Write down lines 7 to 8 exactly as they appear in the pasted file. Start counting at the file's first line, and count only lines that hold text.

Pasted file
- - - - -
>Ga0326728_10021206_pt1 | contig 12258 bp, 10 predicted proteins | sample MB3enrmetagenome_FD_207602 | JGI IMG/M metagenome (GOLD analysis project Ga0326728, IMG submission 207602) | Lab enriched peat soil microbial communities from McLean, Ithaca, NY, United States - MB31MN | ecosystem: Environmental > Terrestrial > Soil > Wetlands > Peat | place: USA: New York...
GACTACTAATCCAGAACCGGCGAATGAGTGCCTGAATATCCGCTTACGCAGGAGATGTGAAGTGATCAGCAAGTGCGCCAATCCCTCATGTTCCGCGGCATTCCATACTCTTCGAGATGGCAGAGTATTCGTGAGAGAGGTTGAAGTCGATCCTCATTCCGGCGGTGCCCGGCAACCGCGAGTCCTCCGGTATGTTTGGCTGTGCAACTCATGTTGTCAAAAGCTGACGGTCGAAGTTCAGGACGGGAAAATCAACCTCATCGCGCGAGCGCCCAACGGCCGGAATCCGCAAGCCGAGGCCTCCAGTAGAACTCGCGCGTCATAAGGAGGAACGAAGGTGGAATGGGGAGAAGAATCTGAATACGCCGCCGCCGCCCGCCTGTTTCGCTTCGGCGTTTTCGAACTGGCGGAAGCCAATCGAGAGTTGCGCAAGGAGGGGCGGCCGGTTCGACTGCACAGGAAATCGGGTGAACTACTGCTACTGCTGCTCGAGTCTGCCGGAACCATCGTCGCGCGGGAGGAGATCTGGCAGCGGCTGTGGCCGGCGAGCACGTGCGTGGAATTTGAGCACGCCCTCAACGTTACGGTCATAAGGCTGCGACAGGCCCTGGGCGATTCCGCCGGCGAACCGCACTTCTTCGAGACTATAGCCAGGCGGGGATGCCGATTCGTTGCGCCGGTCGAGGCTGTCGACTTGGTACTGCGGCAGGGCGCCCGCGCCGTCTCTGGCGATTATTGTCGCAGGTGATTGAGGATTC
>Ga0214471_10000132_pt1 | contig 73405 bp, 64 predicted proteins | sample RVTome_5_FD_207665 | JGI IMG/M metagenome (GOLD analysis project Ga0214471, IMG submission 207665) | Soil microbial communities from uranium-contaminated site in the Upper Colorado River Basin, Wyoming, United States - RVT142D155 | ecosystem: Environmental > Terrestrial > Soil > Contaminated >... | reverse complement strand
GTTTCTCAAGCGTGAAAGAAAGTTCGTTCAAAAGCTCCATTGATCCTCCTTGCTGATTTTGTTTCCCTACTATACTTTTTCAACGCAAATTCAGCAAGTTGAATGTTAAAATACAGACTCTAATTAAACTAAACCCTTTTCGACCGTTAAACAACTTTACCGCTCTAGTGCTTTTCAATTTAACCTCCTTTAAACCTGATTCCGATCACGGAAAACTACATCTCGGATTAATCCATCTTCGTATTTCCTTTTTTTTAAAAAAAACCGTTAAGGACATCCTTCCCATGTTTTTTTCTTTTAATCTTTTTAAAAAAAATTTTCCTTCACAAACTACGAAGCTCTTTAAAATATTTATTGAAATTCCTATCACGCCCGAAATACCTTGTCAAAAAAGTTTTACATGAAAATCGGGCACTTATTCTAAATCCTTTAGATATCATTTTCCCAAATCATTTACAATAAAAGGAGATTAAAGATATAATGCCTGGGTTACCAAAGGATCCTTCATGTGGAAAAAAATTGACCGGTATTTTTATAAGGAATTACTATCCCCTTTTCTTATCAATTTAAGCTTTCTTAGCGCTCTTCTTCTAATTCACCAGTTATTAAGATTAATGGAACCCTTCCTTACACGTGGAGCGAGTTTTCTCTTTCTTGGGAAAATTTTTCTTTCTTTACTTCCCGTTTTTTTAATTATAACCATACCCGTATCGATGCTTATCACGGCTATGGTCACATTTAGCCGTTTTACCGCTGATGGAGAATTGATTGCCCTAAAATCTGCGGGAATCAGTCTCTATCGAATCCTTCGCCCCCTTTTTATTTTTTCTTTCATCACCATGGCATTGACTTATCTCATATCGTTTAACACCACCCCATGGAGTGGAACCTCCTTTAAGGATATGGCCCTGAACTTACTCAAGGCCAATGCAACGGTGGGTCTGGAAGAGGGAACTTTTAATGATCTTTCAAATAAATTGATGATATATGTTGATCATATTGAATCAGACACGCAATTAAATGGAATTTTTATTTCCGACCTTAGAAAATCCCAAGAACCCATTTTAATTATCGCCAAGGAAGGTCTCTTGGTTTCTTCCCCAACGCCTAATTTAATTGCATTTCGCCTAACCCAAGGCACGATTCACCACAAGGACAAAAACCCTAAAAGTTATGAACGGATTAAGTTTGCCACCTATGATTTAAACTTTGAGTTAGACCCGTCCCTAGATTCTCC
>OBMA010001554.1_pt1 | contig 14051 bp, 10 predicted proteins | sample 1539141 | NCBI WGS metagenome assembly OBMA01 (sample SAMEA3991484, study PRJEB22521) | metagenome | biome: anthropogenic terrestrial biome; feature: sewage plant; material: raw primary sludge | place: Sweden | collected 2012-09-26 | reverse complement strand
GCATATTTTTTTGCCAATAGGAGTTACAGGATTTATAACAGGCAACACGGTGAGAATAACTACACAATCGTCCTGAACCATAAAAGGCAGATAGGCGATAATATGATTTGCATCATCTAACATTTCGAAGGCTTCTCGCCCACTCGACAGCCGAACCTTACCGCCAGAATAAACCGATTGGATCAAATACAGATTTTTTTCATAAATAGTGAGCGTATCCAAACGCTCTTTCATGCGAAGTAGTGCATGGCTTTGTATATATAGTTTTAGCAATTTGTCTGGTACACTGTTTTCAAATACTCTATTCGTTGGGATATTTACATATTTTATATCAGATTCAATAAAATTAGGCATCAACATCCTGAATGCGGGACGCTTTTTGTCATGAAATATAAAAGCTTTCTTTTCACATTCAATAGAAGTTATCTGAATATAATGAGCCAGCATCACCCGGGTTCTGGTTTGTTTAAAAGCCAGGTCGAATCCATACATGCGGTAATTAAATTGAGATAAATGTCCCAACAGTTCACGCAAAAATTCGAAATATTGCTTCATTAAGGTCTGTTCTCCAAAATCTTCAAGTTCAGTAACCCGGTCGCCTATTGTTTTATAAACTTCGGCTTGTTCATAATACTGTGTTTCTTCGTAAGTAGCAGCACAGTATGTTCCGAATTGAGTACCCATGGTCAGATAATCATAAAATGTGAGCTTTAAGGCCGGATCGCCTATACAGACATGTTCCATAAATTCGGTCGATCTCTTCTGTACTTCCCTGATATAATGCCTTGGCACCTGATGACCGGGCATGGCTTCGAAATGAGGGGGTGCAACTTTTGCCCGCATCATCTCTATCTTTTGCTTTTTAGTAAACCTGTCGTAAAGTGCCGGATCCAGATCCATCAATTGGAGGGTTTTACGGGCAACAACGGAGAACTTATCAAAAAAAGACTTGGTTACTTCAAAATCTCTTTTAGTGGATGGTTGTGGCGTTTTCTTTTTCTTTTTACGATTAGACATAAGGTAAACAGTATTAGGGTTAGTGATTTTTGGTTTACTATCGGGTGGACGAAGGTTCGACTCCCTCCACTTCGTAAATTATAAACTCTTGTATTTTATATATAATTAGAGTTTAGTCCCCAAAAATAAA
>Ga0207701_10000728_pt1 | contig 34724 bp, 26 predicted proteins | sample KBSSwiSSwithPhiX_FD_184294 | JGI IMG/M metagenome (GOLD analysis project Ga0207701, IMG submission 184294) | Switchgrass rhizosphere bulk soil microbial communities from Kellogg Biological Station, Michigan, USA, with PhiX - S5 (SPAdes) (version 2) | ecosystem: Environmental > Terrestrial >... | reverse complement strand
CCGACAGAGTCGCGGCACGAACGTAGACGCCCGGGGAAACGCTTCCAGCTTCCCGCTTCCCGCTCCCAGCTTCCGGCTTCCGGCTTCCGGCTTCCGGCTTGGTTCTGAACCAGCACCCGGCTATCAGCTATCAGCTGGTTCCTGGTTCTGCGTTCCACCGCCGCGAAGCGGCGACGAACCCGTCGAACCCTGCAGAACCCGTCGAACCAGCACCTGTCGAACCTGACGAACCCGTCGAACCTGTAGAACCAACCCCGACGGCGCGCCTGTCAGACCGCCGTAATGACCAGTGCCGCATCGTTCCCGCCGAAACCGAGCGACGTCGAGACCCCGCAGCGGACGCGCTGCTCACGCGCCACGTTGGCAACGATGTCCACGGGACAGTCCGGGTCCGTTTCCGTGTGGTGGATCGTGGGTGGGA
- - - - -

>Ga0207701_10000728_pt1 | contig 34724 bp, 26 predicted proteins | sample KBSSwiSSwithPhiX_FD_184294 | JGI IMG/M metagenome (GOLD analysis project Ga0207701, IMG submission 184294) | Switchgrass rhizosphere bulk soil microbial communities from Kellogg Biological Station, Michigan, USA, with PhiX - S5 (SPAdes) (version 2) | ecosystem: Environmental > Terrestrial >... | reverse complement strand
CCGACAGAGTCGCGGCACGAACGTAGACGCCCGGGGAAACGCTTCCAGCTTCCCGCTTCCCGCTCCCAGCTTCCGGCTTCCGGCTTCCGGCTTCCGGCTTGGTTCTGAACCAGCACCCGGCTATCAGCTATCAGCTGGTTCCTGGTTCTGCGTTCCACCGCCGCGAAGCGGCGACGAACCCGTCGAACCCTGCAGAACCCGTCGAACCAGCACCTGTCGAACCTGACGAACCCGTCGAACCTGTAGAACCAACCCCGACGGCGCGCCTGTCAGACCGCCGTAATGACCAGTGCCGCATCGTTCCCGCCGAAACCGAGCGACGTCGAGACCCCGCAGCGGACGCGCTGCTCACGCGCCACGTTGGCAACGATGTCCACGGGACAGTCCGGGTCCGTTTCCGTGTGGTGGATCGTGGGTGGGA